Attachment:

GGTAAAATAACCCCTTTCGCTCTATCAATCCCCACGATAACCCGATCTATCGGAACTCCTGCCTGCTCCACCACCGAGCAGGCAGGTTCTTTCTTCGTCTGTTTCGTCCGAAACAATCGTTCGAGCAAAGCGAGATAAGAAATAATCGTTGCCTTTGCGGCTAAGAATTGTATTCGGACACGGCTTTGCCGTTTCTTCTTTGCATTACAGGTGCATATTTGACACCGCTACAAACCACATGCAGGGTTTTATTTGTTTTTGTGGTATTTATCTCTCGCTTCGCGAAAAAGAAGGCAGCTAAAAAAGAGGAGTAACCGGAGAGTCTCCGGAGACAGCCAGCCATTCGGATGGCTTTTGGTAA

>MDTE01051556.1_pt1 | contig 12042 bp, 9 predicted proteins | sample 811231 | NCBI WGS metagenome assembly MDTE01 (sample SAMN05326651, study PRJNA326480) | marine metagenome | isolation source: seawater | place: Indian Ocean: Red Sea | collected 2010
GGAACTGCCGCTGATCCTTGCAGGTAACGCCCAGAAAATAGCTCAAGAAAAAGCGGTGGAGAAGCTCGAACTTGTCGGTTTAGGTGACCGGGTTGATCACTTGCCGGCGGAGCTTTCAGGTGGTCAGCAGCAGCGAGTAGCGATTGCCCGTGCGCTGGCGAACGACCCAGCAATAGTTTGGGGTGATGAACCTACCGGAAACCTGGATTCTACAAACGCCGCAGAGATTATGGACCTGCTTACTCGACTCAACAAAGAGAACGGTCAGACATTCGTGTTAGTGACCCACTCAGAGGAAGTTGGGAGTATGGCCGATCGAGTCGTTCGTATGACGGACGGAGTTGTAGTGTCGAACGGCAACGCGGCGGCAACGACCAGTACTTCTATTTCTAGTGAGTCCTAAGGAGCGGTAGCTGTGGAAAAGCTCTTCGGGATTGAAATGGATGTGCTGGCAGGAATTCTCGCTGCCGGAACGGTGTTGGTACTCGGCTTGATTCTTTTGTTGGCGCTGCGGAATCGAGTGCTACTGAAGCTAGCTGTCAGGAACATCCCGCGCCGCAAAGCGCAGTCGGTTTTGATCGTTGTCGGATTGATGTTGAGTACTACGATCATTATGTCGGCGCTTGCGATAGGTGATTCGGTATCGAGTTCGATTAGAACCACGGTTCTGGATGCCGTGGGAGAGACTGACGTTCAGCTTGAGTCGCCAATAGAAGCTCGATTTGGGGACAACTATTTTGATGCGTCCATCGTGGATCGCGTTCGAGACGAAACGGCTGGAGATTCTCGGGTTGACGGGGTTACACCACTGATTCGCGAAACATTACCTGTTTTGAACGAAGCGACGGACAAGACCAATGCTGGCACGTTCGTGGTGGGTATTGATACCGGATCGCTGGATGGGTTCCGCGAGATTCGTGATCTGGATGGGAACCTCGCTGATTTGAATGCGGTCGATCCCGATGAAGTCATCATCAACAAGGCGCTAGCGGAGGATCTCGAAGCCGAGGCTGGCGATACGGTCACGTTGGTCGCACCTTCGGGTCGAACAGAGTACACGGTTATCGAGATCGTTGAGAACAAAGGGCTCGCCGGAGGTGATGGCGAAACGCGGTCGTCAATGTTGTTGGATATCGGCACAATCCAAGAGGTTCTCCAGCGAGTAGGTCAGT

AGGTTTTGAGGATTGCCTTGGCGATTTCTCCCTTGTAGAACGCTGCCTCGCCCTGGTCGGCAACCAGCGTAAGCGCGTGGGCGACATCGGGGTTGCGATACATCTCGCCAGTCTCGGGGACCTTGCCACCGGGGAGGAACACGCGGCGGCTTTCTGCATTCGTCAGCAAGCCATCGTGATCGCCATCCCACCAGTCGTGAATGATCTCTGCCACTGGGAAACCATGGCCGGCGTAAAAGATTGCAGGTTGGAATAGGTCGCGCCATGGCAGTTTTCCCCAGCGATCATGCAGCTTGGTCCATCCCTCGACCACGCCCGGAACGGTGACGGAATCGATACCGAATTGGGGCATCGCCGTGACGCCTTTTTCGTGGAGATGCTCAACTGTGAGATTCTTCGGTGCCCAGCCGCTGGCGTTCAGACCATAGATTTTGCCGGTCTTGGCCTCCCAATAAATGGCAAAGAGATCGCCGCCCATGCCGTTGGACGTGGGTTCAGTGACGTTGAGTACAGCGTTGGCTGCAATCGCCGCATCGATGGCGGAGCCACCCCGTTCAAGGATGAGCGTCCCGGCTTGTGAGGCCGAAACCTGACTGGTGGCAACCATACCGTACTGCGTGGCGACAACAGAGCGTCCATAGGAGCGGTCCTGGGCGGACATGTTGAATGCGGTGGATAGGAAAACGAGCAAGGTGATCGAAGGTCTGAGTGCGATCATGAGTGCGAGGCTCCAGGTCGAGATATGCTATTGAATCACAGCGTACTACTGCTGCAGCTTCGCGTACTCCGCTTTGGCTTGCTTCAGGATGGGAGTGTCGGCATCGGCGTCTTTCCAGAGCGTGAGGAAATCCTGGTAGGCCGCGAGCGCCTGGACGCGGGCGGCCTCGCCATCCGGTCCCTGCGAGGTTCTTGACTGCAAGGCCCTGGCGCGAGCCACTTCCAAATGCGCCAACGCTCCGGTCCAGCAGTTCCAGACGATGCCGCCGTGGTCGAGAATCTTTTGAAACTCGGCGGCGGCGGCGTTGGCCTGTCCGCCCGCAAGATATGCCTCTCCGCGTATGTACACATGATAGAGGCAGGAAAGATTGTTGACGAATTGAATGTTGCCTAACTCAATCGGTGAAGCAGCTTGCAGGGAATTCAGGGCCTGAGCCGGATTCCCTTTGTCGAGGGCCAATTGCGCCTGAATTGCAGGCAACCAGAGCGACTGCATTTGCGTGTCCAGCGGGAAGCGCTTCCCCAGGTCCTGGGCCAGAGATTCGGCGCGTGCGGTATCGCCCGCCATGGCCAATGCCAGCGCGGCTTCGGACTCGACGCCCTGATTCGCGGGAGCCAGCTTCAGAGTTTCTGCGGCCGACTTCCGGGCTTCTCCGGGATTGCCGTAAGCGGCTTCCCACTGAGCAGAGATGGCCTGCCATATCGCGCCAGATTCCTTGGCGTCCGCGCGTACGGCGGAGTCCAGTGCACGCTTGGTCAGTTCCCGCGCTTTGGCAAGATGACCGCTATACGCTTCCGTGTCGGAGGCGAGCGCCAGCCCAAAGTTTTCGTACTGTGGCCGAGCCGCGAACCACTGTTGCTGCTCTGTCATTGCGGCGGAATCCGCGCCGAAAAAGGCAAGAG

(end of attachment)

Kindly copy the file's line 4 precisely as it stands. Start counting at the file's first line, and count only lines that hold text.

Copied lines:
AGGTTTTGAGGATTGCCTTGGCGATTTCTCCCTTGTAGAACGCTGCCTCGCCCTGGTCGGCAACCAGCGTAAGCGCGTGGGCGACATCGGGGTTGCGATACATCTCGCCAGTCTCGGGGACCTTGCCACCGGGGAGGAACACGCGGCGGCTTTCTGCATTCGTCAGCAAGCCATCGTGATCGCCATCCCACCAGTCGTGAATGATCTCTGCCACTGGGAAACCATGGCCGGCGTAAAAGATTGCAGGTTGGAATAGGTCGCGCCATGGCAGTTTTCCCCAGCGATCATGCAGCTTGGTCCATCCCTCGACCACGCCCGGAACGGTGACGGAATCGATACCGAATTGGGGCATCGCCGTGACGCCTTTTTCGTGGAGATGCTCAACTGTGAGATTCTTCGGTGCCCAGCCGCTGGCGTTCAGACCATAGATTTTGCCGGTCTTGGCCTCCCAATAAATGGCAAAGAGATCGCCGCCCATGCCGTTGGACGTGGGTTCAGTGACGTTGAGTACAGCGTTGGCTGCAATCGCCGCATCGATGGCGGAGCCACCCCGTTCAAGGATGAGCGTCCCGGCTTGTGAGGCCGAAACCTGACTGGTGGCAACCATACCGTACTGCGTGGCGACAACAGAGCGTCCATAGGAGCGGTCCTGGGCGGACATGTTGAATGCGGTGGATAGGAAAACGAGCAAGGTGATCGAAGGTCTGAGTGCGATCATGAGTGCGAGGCTCCAGGTCGAGATATGCTATTGAATCACAGCGTACTACTGCTGCAGCTTCGCGTACTCCGCTTTGGCTTGCTTCAGGATGGGAGTGTCGGCATCGGCGTCTTTCCAGAGCGTGAGGAAATCCTGGTAGGCCGCGAGCGCCTGGACGCGGGCGGCCTCGCCATCCGGTCCCTGCGAGGTTCTTGACTGCAAGGCCCTGGCGCGAGCCACTTCCAAATGCGCCAACGCTCCGGTCCAGCAGTTCCAGACGATGCCGCCGTGGTCGAGAATCTTTTGAAACTCGGCGGCGGCGGCGTTGGCCTGTCCGCCCGCAAGATATGCCTCTCCGCGTATGTACACATGATAGAGGCAGGAAAGATTGTTGACGAATTGAATGTTGCCTAACTCAATCGGTGAAGCAGCTTGCAGGGAATTCAGGGCCTGAGCCGGATTCCCTTTGTCGAGGGCCAATTGCGCCTGAATTGCAGGCAACCAGAGCGACTGCATTTGCGTGTCCAGCGGGAAGCGCTTCCCCAGGTCCTGGGCCAGAGATTCGGCGCGTGCGGTATCGCCCGCCATGGCCAATGCCAGCGCGGCTTCGGACTCGACGCCCTGATTCGCGGGAGCCAGCTTCAGAGTTTCTGCGGCCGACTTCCGGGCTTCTCCGGGATTGCCGTAAGCGGCTTCCCACTGAGCAGAGATGGCCTGCCATATCGCGCCAGATTCCTTGGCGTCCGCGCGTACGGCGGAGTCCAGTGCACGCTTGGTCAGTTCCCGCGCTTTGGCAAGATGACCGCTATACGCTTCCGTGTCGGAGGCGAGCGCCAGCCCAAAGTTTTCGTACTGTGGCCGAGCCGCGAACCACTGTTGCTGCTCTGTCATTGCGGCGGAATCCGCGCCGAAAAAGGCAAGAG